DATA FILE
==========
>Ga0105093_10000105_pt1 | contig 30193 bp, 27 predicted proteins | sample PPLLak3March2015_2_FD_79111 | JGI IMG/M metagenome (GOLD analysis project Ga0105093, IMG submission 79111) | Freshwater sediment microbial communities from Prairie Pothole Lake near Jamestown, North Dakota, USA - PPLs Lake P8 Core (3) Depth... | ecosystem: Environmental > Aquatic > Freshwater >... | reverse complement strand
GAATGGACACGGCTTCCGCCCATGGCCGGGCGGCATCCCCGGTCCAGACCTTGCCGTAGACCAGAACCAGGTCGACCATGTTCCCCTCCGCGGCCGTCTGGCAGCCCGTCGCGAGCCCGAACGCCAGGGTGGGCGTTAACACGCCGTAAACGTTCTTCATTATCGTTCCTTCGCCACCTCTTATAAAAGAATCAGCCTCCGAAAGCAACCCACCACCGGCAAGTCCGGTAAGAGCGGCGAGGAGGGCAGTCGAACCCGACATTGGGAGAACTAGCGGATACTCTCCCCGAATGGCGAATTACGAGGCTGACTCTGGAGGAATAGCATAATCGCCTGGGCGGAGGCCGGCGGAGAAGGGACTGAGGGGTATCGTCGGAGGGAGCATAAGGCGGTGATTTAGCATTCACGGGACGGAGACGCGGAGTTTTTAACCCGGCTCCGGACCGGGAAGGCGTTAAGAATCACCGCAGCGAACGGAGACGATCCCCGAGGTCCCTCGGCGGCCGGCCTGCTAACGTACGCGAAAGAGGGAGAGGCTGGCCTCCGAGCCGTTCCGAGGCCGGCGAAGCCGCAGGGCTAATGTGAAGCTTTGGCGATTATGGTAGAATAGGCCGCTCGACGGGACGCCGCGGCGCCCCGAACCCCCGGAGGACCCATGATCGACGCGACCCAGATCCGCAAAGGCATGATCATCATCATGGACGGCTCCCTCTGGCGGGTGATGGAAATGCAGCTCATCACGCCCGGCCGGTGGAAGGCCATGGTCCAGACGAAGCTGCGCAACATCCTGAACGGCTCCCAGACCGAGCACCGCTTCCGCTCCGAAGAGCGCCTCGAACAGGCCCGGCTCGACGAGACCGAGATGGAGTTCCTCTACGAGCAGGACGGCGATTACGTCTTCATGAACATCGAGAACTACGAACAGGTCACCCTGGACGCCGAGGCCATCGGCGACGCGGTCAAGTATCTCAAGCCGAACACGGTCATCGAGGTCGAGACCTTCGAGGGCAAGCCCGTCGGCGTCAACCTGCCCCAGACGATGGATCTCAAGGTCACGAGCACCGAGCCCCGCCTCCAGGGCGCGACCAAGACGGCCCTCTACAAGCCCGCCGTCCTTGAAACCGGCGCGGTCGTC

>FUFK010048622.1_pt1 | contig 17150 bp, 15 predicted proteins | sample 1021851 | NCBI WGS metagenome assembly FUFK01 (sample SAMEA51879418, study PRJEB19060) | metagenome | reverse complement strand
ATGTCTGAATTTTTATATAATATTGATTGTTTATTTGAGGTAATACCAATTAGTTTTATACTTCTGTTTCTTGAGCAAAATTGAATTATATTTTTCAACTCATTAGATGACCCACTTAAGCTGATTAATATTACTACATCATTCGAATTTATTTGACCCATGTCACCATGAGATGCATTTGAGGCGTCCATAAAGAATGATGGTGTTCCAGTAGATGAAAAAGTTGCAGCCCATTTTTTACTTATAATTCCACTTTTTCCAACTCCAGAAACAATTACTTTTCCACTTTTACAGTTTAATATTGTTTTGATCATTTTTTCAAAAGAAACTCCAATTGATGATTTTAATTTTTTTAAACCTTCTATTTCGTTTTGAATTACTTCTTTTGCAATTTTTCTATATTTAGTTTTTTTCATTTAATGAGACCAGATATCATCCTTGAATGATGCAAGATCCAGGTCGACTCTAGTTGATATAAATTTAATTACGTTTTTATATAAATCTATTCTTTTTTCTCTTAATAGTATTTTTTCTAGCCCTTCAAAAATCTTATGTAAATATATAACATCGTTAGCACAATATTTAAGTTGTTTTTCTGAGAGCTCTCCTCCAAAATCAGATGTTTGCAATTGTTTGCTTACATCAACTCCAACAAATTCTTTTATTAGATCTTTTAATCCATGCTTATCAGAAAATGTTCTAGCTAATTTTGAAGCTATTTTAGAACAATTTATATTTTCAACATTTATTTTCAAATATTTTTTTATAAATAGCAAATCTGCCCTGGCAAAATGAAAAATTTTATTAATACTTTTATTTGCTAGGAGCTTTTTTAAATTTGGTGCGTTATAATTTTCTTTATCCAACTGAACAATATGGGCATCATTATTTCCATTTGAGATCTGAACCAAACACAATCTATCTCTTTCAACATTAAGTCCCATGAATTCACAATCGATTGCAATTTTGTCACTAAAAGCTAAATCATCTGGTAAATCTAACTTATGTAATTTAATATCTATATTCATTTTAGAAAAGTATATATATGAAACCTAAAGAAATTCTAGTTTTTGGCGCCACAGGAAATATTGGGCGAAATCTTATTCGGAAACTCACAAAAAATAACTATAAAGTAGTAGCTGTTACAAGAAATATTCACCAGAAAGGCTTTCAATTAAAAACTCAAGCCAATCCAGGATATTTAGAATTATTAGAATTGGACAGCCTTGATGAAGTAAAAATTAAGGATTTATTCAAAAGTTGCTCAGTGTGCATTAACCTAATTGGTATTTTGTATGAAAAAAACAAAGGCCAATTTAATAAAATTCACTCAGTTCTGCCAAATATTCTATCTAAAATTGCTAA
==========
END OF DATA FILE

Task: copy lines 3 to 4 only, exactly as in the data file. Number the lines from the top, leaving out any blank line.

>FUFK010048622.1_pt1 | contig 17150 bp, 15 predicted proteins | sample 1021851 | NCBI WGS metagenome assembly FUFK01 (sample SAMEA51879418, study PRJEB19060) | metagenome | reverse complement strand
ATGTCTGAATTTTTATATAATATTGATTGTTTATTTGAGGTAATACCAATTAGTTTTATACTTCTGTTTCTTGAGCAAAATTGAATTATATTTTTCAACTCATTAGATGACCCACTTAAGCTGATTAATATTACTACATCATTCGAATTTATTTGACCCATGTCACCATGAGATGCATTTGAGGCGTCCATAAAGAATGATGGTGTTCCAGTAGATGAAAAAGTTGCAGCCCATTTTTTACTTATAATTCCACTTTTTCCAACTCCAGAAACAATTACTTTTCCACTTTTACAGTTTAATATTGTTTTGATCATTTTTTCAAAAGAAACTCCAATTGATGATTTTAATTTTTTTAAACCTTCTATTTCGTTTTGAATTACTTCTTTTGCAATTTTTCTATATTTAGTTTTTTTCATTTAATGAGACCAGATATCATCCTTGAATGATGCAAGATCCAGGTCGACTCTAGTTGATATAAATTTAATTACGTTTTTATATAAATCTATTCTTTTTTCTCTTAATAGTATTTTTTCTAGCCCTTCAAAAATCTTATGTAAATATATAACATCGTTAGCACAATATTTAAGTTGTTTTTCTGAGAGCTCTCCTCCAAAATCAGATGTTTGCAATTGTTTGCTTACATCAACTCCAACAAATTCTTTTATTAGATCTTTTAATCCATGCTTATCAGAAAATGTTCTAGCTAATTTTGAAGCTATTTTAGAACAATTTATATTTTCAACATTTATTTTCAAATATTTTTTTATAAATAGCAAATCTGCCCTGGCAAAATGAAAAATTTTATTAATACTTTTATTTGCTAGGAGCTTTTTTAAATTTGGTGCGTTATAATTTTCTTTATCCAACTGAACAATATGGGCATCATTATTTCCATTTGAGATCTGAACCAAACACAATCTATCTCTTTCAACATTAAGTCCCATGAATTCACAATCGATTGCAATTTTGTCACTAAAAGCTAAATCATCTGGTAAATCTAACTTATGTAATTTAATATCTATATTCATTTTAGAAAAGTATATATATGAAACCTAAAGAAATTCTAGTTTTTGGCGCCACAGGAAATATTGGGCGAAATCTTATTCGGAAACTCACAAAAAATAACTATAAAGTAGTAGCTGTTACAAGAAATATTCACCAGAAAGGCTTTCAATTAAAAACTCAAGCCAATCCAGGATATTTAGAATTATTAGAATTGGACAGCCTTGATGAAGTAAAAATTAAGGATTTATTCAAAAGTTGCTCAGTGTGCATTAACCTAATTGGTATTTTGTATGAAAAAAACAAAGGCCAATTTAATAAAATTCACTCAGTTCTGCCAAATATTCTATCTAAAATTGCTAA